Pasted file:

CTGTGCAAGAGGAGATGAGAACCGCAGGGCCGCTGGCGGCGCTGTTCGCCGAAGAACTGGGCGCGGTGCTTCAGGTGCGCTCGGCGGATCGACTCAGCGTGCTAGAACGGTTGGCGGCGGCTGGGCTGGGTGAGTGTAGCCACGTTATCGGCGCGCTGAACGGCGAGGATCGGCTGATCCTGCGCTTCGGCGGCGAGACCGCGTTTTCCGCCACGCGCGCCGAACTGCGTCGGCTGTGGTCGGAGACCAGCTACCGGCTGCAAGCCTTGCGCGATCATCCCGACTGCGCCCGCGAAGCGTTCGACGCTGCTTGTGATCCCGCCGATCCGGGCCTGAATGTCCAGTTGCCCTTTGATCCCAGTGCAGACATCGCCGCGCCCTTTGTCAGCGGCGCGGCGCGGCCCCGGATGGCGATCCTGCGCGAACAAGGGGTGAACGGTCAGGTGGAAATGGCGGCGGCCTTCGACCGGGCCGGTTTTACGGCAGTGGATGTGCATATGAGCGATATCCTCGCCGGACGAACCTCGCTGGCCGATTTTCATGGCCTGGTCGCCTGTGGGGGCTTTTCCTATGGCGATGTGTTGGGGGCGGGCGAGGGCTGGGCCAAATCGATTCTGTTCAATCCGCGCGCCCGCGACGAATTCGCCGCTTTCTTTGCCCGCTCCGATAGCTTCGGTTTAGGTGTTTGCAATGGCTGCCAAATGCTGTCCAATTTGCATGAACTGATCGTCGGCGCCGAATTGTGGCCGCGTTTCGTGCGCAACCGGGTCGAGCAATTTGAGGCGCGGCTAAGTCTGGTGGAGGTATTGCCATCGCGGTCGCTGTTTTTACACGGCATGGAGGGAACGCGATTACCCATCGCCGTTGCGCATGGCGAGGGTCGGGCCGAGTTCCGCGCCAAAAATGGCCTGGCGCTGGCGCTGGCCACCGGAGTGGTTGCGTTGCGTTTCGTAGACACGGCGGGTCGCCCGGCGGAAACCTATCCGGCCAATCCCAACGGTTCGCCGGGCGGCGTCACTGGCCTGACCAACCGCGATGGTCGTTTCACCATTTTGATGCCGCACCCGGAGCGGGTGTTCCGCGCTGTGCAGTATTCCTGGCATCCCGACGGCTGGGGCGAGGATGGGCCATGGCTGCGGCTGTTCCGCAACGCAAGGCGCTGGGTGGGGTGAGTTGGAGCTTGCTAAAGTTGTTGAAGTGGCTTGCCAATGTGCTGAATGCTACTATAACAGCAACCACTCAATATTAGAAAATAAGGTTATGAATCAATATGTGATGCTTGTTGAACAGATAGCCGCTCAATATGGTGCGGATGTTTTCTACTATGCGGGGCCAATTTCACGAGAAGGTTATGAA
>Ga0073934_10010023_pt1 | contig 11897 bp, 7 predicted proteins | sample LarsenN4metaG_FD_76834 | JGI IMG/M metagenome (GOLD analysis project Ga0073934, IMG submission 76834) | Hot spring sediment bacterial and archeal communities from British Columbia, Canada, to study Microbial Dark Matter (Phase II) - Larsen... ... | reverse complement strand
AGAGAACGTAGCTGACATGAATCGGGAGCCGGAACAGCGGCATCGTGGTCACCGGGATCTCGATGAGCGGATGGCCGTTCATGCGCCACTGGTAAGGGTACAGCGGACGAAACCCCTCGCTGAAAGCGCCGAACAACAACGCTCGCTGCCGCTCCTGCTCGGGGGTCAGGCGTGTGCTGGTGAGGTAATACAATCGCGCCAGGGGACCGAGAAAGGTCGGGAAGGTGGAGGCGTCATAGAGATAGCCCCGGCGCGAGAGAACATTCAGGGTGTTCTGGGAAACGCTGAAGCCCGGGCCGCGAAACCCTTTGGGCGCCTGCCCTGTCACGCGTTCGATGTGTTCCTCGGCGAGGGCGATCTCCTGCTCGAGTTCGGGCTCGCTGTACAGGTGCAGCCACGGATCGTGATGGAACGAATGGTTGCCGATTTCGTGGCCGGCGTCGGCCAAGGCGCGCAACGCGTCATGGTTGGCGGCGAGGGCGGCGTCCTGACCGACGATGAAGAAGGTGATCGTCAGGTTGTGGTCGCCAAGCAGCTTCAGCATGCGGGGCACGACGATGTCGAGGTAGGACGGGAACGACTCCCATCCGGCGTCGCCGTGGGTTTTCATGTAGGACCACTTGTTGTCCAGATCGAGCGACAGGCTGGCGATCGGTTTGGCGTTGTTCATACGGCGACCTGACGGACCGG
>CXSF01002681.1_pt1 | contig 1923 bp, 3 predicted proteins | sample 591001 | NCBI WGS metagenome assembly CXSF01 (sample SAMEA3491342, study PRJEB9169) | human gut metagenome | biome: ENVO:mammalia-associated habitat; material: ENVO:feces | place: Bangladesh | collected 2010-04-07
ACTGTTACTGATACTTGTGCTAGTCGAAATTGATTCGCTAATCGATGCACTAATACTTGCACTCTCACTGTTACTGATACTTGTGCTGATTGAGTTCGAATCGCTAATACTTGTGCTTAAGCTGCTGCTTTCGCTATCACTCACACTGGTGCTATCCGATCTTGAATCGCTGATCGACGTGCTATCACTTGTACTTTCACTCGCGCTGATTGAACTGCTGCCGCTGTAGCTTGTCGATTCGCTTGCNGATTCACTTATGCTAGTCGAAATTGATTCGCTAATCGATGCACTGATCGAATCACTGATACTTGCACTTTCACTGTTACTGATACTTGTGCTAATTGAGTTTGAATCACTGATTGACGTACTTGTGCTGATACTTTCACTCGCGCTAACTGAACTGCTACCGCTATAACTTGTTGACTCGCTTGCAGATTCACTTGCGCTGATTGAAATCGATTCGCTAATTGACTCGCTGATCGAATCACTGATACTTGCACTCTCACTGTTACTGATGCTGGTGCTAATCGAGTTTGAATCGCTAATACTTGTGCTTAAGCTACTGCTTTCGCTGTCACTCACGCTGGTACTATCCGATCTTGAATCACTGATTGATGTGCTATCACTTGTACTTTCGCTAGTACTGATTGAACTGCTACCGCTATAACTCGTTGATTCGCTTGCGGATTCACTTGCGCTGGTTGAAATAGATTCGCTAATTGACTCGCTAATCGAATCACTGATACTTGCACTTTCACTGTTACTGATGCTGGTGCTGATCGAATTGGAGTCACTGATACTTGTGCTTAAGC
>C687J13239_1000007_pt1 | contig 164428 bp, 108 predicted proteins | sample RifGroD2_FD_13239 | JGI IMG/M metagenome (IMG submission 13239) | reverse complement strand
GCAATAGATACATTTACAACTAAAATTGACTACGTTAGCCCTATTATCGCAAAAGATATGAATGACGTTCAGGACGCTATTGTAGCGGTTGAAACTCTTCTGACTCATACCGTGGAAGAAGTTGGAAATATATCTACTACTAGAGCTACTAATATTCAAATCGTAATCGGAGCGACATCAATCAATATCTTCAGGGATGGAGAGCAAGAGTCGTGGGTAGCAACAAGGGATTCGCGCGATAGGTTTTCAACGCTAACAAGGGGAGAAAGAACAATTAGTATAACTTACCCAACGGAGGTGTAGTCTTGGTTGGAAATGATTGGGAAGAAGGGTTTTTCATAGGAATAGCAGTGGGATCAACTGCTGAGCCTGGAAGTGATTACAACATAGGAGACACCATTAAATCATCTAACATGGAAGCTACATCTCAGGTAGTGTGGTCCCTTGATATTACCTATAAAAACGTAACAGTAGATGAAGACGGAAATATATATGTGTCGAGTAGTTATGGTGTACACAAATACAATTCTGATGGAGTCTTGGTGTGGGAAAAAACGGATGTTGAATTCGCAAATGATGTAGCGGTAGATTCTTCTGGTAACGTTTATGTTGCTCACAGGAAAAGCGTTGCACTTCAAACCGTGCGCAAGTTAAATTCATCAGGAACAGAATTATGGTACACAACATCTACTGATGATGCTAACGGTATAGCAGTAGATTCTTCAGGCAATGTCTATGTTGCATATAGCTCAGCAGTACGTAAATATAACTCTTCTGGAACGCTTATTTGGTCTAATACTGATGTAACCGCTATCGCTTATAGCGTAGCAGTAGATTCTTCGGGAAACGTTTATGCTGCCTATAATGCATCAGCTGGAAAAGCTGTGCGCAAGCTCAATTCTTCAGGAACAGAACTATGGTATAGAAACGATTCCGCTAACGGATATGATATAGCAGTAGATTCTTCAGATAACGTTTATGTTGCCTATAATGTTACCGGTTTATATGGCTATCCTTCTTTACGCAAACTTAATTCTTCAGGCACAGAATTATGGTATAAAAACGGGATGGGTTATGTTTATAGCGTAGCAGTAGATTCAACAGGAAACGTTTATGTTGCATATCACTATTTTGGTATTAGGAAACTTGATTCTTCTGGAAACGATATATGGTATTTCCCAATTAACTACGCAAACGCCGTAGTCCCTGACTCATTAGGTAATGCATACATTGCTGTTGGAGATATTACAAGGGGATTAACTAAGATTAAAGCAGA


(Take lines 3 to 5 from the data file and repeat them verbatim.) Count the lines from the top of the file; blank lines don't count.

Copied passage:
AGAGAACGTAGCTGACATGAATCGGGAGCCGGAACAGCGGCATCGTGGTCACCGGGATCTCGATGAGCGGATGGCCGTTCATGCGCCACTGGTAAGGGTACAGCGGACGAAACCCCTCGCTGAAAGCGCCGAACAACAACGCTCGCTGCCGCTCCTGCTCGGGGGTCAGGCGTGTGCTGGTGAGGTAATACAATCGCGCCAGGGGACCGAGAAAGGTCGGGAAGGTGGAGGCGTCATAGAGATAGCCCCGGCGCGAGAGAACATTCAGGGTGTTCTGGGAAACGCTGAAGCCCGGGCCGCGAAACCCTTTGGGCGCCTGCCCTGTCACGCGTTCGATGTGTTCCTCGGCGAGGGCGATCTCCTGCTCGAGTTCGGGCTCGCTGTACAGGTGCAGCCACGGATCGTGATGGAACGAATGGTTGCCGATTTCGTGGCCGGCGTCGGCCAAGGCGCGCAACGCGTCATGGTTGGCGGCGAGGGCGGCGTCCTGACCGACGATGAAGAAGGTGATCGTCAGGTTGTGGTCGCCAAGCAGCTTCAGCATGCGGGGCACGACGATGTCGAGGTAGGACGGGAACGACTCCCATCCGGCGTCGCCGTGGGTTTTCATGTAGGACCACTTGTTGTCCAGATCGAGCGACAGGCTGGCGATCGGTTTGGCGTTGTTCATACGGCGACCTGACGGACCGG
>CXSF01002681.1_pt1 | contig 1923 bp, 3 predicted proteins | sample 591001 | NCBI WGS metagenome assembly CXSF01 (sample SAMEA3491342, study PRJEB9169) | human gut metagenome | biome: ENVO:mammalia-associated habitat; material: ENVO:feces | place: Bangladesh | collected 2010-04-07
ACTGTTACTGATACTTGTGCTAGTCGAAATTGATTCGCTAATCGATGCACTAATACTTGCACTCTCACTGTTACTGATACTTGTGCTGATTGAGTTCGAATCGCTAATACTTGTGCTTAAGCTGCTGCTTTCGCTATCACTCACACTGGTGCTATCCGATCTTGAATCGCTGATCGACGTGCTATCACTTGTACTTTCACTCGCGCTGATTGAACTGCTGCCGCTGTAGCTTGTCGATTCGCTTGCNGATTCACTTATGCTAGTCGAAATTGATTCGCTAATCGATGCACTGATCGAATCACTGATACTTGCACTTTCACTGTTACTGATACTTGTGCTAATTGAGTTTGAATCACTGATTGACGTACTTGTGCTGATACTTTCACTCGCGCTAACTGAACTGCTACCGCTATAACTTGTTGACTCGCTTGCAGATTCACTTGCGCTGATTGAAATCGATTCGCTAATTGACTCGCTGATCGAATCACTGATACTTGCACTCTCACTGTTACTGATGCTGGTGCTAATCGAGTTTGAATCGCTAATACTTGTGCTTAAGCTACTGCTTTCGCTGTCACTCACGCTGGTACTATCCGATCTTGAATCACTGATTGATGTGCTATCACTTGTACTTTCGCTAGTACTGATTGAACTGCTACCGCTATAACTCGTTGATTCGCTTGCGGATTCACTTGCGCTGGTTGAAATAGATTCGCTAATTGACTCGCTAATCGAATCACTGATACTTGCACTTTCACTGTTACTGATGCTGGTGCTGATCGAATTGGAGTCACTGATACTTGTGCTTAAGC